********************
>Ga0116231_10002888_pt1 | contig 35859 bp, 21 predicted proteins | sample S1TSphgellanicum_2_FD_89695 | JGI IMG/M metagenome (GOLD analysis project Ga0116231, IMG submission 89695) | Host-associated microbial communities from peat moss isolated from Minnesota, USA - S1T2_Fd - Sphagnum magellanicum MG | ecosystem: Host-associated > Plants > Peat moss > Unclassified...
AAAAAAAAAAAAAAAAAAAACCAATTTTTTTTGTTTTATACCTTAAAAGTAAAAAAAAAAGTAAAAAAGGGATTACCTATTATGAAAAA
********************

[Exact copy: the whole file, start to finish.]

>Ga0116231_10002888_pt1 | contig 35859 bp, 21 predicted proteins | sample S1TSphgellanicum_2_FD_89695 | JGI IMG/M metagenome (GOLD analysis project Ga0116231, IMG submission 89695) | Host-associated microbial communities from peat moss isolated from Minnesota, USA - S1T2_Fd - Sphagnum magellanicum MG | ecosystem: Host-associated > Plants > Peat moss > Unclassified...
AAAAAAAAAAAAAAAAAAAACCAATTTTTTTTGTTTTATACCTTAAAAGTAAAAAAAAAAGTAAAAAAGGGATTACCTATTATGAAAAA